Bearberry is a “pioneer” plant. This means that when a mature, stable ecosystem is disturbed (such as when a timber company comes in and destroys a forest), bearberry will be one of the first species to move in and establish itself.

Bearberry (Arctostaphylos uva-ursi) - Growing in a mat on a rock
Bearberry (Arctostaphylos uva-ursi) – Growing in a creeping mat on a rock (the dark green groundcover with the red berries)

Edible Uses

Berries can be eaten, but are dry, mealy, and bland. They aren’t bad though — try mixing them in as nutritious “filler” with one of your stews.

Medicinal Uses

Bearberry is one of the most effective herbal treatments for urinary tract infections, and was used by numerous Native American tribes for this purpose. Chemically, a compound known as hydroquinone (which is present in high amounts in the leaves of bearberry) is responsible. Hydroquinone is strongly antiseptic and antibacterial — and is especially effective against all of the small group (~5 to be precise) of organisms which are normally responsible for causing urinary tract infections.

The hydroquinone in bearberry, however, is contained within a compound called arbutin, which is essentially hydroquinine with some attached sugars. In order for the hydroquinone to act on your body, you need alkaline urine to ensure that once the bonds attaching the sugars to the hydroquinone have been broken, that it will remain a free molecule that can float around in there and kill those nasty infectious little beasties … That is, the hydroquinine will still detach from the sugars if your urine is not alkaline, but it will quickly combine with other chemical compounds, and pass out of your system without doing anything.

How to get alkaline urine? Simple: consume a lot of basic (as in high pH) food/drinks such as milk, cheese, etc. And avoid foods/drinks that contain large amounts of vitamin C and acids — no coffee, orange juice, or key lime pie for you!

Like any other strong medicine, bearberry has a few cautions. First off, pregnant women and children should not be treated with bearberry. It has the effect of reducing bloodflow to the fetus of pregnant women, and is somewhat harsh on the liver, which young kids have a hard time handling. Also, it should not be used for longer than a week — if it still burns when you tinkle after a week of it … you should probably try something else!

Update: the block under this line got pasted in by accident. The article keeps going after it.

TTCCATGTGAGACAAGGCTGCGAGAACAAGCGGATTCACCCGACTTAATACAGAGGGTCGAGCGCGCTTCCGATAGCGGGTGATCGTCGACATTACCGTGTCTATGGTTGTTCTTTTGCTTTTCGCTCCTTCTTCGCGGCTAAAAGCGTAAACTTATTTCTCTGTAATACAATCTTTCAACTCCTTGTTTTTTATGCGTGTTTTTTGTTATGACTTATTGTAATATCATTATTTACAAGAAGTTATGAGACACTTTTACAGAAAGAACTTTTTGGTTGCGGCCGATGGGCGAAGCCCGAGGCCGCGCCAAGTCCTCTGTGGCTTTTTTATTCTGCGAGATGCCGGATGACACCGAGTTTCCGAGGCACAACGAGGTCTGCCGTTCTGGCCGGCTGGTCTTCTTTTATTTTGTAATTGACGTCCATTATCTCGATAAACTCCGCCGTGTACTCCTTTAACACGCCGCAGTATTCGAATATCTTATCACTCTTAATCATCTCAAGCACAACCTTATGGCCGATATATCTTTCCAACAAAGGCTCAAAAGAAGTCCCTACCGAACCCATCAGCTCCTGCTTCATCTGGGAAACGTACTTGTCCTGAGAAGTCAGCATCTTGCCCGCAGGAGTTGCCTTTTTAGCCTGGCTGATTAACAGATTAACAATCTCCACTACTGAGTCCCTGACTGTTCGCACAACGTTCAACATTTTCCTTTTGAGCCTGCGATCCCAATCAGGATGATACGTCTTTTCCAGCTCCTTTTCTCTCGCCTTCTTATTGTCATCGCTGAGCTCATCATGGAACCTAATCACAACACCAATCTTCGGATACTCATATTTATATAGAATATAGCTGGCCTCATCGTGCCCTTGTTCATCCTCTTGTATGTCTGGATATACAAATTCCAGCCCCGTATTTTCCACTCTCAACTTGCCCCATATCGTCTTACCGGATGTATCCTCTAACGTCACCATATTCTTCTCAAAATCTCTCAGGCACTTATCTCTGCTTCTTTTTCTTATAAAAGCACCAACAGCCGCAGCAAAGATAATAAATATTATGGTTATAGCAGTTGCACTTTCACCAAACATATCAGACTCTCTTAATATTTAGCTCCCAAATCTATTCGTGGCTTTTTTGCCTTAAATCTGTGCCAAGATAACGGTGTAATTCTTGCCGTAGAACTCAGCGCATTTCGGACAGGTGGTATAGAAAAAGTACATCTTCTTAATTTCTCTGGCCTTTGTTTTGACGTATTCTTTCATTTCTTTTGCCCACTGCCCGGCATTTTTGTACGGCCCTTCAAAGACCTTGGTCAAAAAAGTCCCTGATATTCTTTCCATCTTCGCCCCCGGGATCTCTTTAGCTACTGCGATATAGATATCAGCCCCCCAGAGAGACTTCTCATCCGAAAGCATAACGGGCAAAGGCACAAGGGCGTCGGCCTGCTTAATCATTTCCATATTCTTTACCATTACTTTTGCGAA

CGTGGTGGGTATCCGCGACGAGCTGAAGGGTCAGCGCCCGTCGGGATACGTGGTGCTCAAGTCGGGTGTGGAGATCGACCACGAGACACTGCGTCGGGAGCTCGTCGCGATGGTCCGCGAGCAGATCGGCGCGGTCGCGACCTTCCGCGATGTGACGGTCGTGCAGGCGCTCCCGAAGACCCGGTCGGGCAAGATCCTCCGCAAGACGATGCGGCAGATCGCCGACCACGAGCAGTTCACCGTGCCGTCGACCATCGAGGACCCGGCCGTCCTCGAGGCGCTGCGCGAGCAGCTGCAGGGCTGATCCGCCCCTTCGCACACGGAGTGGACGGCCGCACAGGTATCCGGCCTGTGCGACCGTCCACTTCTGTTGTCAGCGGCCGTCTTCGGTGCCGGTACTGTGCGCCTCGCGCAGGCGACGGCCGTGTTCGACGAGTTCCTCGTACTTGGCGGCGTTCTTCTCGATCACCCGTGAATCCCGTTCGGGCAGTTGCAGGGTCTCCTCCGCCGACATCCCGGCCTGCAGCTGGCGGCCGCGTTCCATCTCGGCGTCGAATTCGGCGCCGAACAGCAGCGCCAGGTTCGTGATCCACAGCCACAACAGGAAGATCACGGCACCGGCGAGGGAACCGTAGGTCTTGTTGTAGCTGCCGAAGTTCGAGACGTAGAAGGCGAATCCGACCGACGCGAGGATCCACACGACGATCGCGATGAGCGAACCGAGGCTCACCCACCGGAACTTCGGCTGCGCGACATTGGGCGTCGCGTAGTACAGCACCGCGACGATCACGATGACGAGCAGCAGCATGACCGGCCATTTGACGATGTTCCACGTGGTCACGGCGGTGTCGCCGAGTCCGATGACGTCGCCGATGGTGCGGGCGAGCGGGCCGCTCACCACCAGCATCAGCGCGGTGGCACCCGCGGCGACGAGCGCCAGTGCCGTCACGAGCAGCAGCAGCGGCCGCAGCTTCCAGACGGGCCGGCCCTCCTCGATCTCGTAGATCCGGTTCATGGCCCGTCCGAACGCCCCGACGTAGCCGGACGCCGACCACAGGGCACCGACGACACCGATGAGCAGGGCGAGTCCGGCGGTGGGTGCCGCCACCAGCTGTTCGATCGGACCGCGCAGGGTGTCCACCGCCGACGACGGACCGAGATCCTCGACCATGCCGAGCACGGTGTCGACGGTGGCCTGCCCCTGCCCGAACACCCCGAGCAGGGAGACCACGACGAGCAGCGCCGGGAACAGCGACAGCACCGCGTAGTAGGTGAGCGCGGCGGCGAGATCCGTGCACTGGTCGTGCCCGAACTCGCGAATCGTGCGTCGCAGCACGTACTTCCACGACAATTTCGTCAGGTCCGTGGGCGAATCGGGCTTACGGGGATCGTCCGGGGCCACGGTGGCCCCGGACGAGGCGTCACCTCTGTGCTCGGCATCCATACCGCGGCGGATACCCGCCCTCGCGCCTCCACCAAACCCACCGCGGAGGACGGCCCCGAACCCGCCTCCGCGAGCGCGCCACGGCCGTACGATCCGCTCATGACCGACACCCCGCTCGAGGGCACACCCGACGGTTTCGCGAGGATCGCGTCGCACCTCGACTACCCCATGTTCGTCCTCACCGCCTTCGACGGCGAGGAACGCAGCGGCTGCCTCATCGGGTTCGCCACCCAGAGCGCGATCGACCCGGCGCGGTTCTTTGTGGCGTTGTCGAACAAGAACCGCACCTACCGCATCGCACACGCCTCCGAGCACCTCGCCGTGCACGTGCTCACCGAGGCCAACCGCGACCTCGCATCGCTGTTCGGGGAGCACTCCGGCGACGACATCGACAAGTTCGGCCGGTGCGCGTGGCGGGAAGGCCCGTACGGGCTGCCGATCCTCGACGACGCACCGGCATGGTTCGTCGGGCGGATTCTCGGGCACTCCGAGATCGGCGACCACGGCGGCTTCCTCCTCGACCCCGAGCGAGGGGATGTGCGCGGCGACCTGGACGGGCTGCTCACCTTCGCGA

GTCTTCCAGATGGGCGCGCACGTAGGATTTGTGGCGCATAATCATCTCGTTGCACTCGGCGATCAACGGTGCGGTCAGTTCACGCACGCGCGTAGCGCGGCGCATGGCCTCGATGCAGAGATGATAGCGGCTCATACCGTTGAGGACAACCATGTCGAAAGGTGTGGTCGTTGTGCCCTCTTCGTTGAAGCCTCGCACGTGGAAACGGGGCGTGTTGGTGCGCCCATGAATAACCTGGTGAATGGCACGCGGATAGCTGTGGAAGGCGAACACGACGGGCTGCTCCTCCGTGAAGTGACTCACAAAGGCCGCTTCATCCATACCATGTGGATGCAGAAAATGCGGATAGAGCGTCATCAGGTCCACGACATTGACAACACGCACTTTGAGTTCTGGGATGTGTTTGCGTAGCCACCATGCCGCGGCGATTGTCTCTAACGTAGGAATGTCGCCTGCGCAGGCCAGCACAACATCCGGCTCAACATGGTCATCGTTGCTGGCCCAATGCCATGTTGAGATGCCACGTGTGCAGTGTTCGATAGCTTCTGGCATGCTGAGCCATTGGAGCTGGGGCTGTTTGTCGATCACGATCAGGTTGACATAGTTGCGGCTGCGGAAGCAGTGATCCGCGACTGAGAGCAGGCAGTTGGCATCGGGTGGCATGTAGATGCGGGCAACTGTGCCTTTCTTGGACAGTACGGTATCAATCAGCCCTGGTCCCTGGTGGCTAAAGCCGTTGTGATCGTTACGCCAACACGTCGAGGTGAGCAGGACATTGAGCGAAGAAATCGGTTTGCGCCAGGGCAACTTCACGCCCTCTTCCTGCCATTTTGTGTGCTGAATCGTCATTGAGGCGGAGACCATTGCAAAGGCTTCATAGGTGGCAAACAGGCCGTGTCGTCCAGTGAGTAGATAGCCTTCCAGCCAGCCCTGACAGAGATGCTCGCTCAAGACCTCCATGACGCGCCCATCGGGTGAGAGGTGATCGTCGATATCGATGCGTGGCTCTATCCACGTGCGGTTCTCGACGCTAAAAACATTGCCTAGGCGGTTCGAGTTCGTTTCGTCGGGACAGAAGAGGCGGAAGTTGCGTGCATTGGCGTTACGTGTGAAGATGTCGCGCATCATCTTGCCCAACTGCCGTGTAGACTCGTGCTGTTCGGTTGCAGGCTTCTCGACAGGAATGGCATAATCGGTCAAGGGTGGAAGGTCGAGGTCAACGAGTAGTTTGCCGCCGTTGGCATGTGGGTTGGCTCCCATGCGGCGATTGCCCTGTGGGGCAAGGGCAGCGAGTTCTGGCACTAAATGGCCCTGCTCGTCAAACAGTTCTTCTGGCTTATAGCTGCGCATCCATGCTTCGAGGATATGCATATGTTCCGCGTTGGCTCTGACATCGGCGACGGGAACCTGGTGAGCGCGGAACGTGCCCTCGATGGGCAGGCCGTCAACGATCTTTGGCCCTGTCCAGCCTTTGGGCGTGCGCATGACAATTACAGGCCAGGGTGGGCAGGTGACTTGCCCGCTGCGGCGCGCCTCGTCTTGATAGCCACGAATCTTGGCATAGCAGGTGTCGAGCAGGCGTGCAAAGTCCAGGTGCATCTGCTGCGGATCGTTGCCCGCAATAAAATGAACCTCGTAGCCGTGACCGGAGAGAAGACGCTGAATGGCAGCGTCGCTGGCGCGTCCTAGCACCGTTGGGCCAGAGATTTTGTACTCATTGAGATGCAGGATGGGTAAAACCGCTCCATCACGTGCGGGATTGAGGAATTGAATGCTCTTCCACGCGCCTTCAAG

Bearberry (Arctostaphylos uva-ursi) - Closeup of leaves and stem
The medicinal part of bearberry is the leaves, which contain hydroquinone – highly effective at treating urinary tract infections.

Other Uses

This plant was smoked by a large number of Native American tribes along with or instead of tobacco and other smoking mixtures.

Also used to make yellow-red dye …

Commonly planted as an attractive & edible groundcover in yards and gardens.

Nomenclature

The name means “bear grapes”, derived from Greek arkto (bear) and staphyle (grape). [[wiki]]

Often called uva-ursi, from the Latin uva, “grape, berry of the vine”, ursi, “bear”, i.e. “bear’s grape”. [[wikipedia]]

References / Bibliography

* Plants for a Future — Arctostaphylos uva-ursi
*
Wikipedia — Bearberry
*
Wikipedia — Arctostaphylos

* Botanical.com — Bearberry

* Effects of Bearberry — Uva-ursi for urinary tract infections

Thimbleberry (Rubus parviflorus)

Description

Perennial shrub, up to 2.5 m tall, but usually 1 m or less in my experience. Five petalled white flowers … leaves …

Here's my good friend Marvin hanging out behind a thimbleberry bush ...
Here’s my good friend Marvin hanging out behind a thimbleberry bush …


Ecology

Edible Uses

Delicious berries! One of my favorites … They are high in vitamin C as well.

You can also eat the shoots when they are still young and tender — just peel them, and either eat them raw, or cook them up like you would asparagus. These too are high in Vitamin C.

The white flowers can be eat raw as well — put them on a salad to make it all nice and pretty!

A cluster of ripe, red thimbleberries, with one on the cluster that is pink and unripe
Here are some of those delicious fruits (one of my favorite summer snacks) … the pink ones are not ripe yet.

Medicinal Uses

The leaves are antiemetic, astringent, blood tonic and stomachic. An infusion is used internally in the treatment of stomach complaints, diarrhoea and dysentery, anaemia, the spitting up of blood and to treat vomiting. [[pfaf]]]

Leaf and flower of thimbleberries

Other Uses

The large, soft leaves make an excellent toilet paper. Something about the non-waxy, ridged texture grabs the poop well. And the leaves are nice and big so you don’t get poop all over your hands!

And you can make soap by boiling the bark …

Resources / Bibliography

* Plants for a Future — Rubus Parviflorus